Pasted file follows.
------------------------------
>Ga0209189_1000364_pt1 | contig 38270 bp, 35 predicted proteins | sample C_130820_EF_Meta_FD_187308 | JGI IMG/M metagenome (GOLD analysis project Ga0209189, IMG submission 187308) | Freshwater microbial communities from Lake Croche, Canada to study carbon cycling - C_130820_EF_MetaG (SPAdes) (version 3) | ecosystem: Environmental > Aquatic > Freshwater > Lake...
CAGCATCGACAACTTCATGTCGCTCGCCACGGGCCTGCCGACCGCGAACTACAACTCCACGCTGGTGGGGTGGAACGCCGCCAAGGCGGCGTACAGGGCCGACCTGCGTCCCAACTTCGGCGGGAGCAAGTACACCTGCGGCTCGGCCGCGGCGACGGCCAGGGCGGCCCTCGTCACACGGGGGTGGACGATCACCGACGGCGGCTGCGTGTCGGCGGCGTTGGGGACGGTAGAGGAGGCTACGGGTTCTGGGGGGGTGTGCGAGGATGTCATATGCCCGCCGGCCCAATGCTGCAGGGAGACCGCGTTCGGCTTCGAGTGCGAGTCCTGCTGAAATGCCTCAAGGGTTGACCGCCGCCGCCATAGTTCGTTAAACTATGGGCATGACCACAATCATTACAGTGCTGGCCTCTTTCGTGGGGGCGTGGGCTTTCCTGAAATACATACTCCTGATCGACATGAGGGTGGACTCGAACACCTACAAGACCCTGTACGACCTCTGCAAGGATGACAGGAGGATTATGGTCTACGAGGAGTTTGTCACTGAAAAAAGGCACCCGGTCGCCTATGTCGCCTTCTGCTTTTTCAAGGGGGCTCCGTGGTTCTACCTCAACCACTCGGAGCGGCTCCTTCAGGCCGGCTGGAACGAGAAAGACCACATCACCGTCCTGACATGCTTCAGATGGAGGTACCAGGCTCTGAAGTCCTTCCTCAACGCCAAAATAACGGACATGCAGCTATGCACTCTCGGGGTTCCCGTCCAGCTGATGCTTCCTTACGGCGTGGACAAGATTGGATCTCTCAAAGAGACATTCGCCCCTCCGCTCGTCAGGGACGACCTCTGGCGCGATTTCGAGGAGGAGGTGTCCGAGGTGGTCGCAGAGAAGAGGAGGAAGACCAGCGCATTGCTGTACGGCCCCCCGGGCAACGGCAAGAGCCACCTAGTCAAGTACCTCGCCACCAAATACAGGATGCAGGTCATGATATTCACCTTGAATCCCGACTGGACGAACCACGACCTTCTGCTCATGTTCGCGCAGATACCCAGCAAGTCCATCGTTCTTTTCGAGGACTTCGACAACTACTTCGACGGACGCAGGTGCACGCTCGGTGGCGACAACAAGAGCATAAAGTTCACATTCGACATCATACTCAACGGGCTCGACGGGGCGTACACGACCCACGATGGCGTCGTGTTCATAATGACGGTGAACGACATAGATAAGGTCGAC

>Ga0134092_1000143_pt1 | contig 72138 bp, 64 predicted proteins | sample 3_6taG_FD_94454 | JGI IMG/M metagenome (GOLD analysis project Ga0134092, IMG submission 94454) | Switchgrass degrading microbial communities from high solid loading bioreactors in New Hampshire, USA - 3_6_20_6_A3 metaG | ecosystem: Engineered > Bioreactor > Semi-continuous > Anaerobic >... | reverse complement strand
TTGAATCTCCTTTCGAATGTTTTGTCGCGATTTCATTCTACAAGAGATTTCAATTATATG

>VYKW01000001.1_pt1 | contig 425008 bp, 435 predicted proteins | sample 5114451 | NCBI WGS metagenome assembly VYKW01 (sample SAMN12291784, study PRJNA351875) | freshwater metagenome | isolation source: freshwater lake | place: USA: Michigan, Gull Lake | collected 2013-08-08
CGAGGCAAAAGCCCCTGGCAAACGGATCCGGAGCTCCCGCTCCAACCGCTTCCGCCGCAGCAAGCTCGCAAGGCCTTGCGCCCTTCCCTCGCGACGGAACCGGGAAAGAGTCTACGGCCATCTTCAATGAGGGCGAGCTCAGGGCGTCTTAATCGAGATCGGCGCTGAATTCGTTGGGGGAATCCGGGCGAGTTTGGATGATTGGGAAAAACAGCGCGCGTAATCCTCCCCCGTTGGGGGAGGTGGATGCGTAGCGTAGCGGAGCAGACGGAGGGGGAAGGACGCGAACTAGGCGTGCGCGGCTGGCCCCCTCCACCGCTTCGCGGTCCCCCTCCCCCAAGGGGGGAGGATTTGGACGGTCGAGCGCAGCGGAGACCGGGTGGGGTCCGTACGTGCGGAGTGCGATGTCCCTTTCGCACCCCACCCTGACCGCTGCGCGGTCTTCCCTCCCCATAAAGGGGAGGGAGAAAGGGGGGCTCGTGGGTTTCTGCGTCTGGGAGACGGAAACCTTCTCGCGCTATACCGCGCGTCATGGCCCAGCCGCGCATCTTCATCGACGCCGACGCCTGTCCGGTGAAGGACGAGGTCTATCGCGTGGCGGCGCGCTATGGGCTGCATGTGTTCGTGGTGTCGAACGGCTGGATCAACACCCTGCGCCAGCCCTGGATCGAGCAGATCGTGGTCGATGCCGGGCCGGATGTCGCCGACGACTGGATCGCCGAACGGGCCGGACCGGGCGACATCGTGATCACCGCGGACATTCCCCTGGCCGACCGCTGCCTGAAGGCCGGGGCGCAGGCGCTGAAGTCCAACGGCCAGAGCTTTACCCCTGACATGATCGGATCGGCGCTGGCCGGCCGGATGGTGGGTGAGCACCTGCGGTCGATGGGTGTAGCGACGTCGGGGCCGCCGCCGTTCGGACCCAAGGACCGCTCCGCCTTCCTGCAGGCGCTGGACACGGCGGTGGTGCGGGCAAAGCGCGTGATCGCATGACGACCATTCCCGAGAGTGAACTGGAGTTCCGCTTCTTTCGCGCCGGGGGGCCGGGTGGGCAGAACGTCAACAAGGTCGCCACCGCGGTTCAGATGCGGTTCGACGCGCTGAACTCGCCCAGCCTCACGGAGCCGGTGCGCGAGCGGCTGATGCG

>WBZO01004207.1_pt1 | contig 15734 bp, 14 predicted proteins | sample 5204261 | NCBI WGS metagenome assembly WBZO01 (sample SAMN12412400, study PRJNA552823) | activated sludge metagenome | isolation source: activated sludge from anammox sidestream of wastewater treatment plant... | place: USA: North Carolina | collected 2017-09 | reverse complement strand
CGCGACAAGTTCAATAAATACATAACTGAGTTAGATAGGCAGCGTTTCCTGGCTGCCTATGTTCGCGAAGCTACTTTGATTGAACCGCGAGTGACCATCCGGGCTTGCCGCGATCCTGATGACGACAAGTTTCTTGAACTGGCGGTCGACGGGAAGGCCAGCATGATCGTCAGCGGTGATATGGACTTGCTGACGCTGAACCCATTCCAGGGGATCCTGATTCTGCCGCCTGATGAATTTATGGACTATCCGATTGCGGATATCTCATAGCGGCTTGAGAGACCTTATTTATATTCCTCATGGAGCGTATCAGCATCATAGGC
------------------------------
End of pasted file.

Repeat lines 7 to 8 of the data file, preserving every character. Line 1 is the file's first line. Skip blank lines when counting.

>WBZO01004207.1_pt1 | contig 15734 bp, 14 predicted proteins | sample 5204261 | NCBI WGS metagenome assembly WBZO01 (sample SAMN12412400, study PRJNA552823) | activated sludge metagenome | isolation source: activated sludge from anammox sidestream of wastewater treatment plant... | place: USA: North Carolina | collected 2017-09 | reverse complement strand
CGCGACAAGTTCAATAAATACATAACTGAGTTAGATAGGCAGCGTTTCCTGGCTGCCTATGTTCGCGAAGCTACTTTGATTGAACCGCGAGTGACCATCCGGGCTTGCCGCGATCCTGATGACGACAAGTTTCTTGAACTGGCGGTCGACGGGAAGGCCAGCATGATCGTCAGCGGTGATATGGACTTGCTGACGCTGAACCCATTCCAGGGGATCCTGATTCTGCCGCCTGATGAATTTATGGACTATCCGATTGCGGATATCTCATAGCGGCTTGAGAGACCTTATTTATATTCCTCATGGAGCGTATCAGCATCATAGGC